Let's face it who travels these days without their mobile phone? This post is about the apps I can't live without whilst I'm on the road. Some you'll find yourself using more frequently than others but I've found these apps and websites have helped me out in situations I'd otherwise have no clue about!
1. Here (We go) Maps
This free map and navigation app works on android and iOS. The beauty of this app is that it can be used offline. Saving yourself the fear of having costly data bills when you return home. The premise is getting from A to B and Here (We go) includes the cost of other transport methods such as taxi costs, car sharing or subway and bus costs and times.
However, if you want to walk the journey the app will provide classic step by step directions for you.
XE is a currency converter app and website. The app costs £1.99, but the desktop version is free to use.
The app is quick to use and has up to date currency conversion rates so you know the exact exchange rates. The app can store the currencies you are using the most and these can be made available when you are offline so you can check the cost of the potential Persian rug you have your eye on!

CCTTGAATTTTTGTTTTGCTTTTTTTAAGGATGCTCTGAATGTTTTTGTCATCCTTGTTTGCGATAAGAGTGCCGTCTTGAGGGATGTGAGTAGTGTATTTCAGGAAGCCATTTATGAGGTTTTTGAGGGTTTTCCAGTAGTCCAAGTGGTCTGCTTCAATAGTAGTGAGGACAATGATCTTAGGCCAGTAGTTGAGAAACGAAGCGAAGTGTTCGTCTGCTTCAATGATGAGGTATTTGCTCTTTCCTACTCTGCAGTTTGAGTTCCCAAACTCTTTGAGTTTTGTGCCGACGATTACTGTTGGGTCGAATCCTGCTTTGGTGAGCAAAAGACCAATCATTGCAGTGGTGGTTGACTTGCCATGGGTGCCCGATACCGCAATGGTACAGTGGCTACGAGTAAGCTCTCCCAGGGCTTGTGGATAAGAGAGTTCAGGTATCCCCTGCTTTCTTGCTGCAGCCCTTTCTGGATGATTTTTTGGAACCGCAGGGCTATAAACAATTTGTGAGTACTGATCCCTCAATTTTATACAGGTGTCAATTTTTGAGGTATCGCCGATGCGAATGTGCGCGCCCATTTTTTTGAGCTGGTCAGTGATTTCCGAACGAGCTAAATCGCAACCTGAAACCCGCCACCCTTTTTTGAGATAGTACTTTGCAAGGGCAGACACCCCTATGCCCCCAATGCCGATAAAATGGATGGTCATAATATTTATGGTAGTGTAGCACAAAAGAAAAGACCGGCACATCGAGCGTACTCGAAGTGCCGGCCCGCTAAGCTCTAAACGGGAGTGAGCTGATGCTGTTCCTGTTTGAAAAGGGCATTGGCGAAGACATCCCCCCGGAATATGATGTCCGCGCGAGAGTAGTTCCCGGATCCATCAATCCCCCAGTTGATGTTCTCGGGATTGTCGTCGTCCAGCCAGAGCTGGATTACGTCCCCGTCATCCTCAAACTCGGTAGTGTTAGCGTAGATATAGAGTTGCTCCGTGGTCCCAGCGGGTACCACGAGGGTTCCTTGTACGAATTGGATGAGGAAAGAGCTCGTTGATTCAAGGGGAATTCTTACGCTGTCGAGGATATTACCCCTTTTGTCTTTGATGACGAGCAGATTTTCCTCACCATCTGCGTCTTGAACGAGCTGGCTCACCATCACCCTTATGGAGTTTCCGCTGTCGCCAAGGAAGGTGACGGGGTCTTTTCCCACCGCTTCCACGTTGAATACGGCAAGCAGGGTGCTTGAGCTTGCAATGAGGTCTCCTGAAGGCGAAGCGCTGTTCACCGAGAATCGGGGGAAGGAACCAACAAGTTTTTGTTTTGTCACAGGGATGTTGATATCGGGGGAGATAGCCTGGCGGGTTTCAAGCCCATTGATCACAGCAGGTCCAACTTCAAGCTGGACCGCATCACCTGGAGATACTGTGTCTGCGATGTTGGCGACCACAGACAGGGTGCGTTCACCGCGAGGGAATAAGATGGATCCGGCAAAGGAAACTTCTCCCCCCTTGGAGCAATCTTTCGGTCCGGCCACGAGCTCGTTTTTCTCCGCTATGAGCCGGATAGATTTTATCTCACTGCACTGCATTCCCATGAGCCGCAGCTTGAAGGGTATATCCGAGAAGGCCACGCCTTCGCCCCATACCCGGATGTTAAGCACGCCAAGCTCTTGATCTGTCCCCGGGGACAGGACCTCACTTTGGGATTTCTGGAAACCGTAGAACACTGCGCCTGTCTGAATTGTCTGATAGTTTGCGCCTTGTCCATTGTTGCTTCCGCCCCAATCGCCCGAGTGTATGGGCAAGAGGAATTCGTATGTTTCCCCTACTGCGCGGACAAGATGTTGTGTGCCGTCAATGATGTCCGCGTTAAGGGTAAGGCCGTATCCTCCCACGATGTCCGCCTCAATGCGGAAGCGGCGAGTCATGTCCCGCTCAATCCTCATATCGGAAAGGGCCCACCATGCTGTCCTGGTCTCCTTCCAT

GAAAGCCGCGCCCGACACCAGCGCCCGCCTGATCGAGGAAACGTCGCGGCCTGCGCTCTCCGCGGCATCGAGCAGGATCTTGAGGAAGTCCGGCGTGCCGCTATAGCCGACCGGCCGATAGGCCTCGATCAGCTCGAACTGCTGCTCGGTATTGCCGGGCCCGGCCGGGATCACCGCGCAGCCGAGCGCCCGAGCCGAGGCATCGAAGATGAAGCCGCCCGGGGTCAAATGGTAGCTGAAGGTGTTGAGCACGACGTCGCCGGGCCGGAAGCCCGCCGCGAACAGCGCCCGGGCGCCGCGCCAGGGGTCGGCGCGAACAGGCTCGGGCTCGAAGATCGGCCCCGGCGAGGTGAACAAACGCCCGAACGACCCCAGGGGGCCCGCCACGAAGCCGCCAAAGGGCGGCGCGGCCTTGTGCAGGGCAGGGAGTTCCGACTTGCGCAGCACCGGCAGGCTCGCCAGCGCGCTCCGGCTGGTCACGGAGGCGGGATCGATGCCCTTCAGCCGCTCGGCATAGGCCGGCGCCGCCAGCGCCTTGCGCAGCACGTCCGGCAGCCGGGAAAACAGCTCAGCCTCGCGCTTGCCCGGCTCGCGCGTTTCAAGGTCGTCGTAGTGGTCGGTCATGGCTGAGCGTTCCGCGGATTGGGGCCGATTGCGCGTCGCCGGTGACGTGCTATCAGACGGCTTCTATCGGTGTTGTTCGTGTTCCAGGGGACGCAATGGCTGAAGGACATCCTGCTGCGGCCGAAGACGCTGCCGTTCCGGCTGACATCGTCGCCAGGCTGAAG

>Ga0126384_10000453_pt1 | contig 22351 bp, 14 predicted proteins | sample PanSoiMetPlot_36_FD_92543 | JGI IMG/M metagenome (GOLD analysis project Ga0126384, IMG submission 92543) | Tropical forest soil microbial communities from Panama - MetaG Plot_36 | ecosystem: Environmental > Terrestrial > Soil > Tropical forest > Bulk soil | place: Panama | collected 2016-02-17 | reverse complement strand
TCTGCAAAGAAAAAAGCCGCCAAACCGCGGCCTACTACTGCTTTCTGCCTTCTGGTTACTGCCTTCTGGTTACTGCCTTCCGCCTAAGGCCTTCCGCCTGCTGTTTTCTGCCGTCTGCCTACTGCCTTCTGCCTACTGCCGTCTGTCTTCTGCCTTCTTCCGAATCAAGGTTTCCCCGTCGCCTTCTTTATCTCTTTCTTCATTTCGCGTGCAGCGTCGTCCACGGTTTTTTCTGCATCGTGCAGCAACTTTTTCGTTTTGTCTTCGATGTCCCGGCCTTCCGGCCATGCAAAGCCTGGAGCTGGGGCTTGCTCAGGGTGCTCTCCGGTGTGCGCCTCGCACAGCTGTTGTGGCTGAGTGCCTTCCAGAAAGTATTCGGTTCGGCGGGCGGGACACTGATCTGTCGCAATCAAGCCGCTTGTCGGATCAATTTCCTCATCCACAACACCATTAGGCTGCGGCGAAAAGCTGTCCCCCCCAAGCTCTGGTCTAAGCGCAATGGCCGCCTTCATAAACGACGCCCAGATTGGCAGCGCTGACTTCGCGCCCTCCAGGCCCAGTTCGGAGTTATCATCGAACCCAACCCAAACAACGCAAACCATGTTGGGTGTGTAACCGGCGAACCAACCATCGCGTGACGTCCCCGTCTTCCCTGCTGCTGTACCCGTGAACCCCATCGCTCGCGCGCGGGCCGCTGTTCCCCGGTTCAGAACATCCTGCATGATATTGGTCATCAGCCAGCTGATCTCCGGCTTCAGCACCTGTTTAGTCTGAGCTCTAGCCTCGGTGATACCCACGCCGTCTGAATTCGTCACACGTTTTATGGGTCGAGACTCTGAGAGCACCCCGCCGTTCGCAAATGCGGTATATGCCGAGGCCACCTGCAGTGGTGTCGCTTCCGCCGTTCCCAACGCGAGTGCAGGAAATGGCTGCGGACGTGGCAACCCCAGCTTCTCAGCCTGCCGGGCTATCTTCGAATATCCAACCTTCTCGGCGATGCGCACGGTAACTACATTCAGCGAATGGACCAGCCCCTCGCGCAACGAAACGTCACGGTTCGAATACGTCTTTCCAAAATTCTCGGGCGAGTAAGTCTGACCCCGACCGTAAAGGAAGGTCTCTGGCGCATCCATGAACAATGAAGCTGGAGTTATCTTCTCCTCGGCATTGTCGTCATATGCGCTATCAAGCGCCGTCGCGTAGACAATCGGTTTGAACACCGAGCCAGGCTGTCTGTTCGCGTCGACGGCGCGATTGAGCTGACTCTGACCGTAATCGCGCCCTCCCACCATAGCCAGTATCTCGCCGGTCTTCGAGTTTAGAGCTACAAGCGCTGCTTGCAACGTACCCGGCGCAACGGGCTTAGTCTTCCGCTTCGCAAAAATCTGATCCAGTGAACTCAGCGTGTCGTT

This handy app stores web pages, articles and videos you want to look at but you want to save for later.
It can save pages directly from your web browser so when you are ready to read these pages you can check your Pocket app and the content will be there and easily accessed offline. There is unlimited storage on this app and you can organise your saved paged into categories for easier reading.
When you're scrolling through your phone and you come across a web page that has useful information in it but you don't have the time to read it there and then this is the app for you.
I've saved restaurant recommendations in Kiev or museum opening times in Amsterdam on it which have come in handy whilst you are on the road.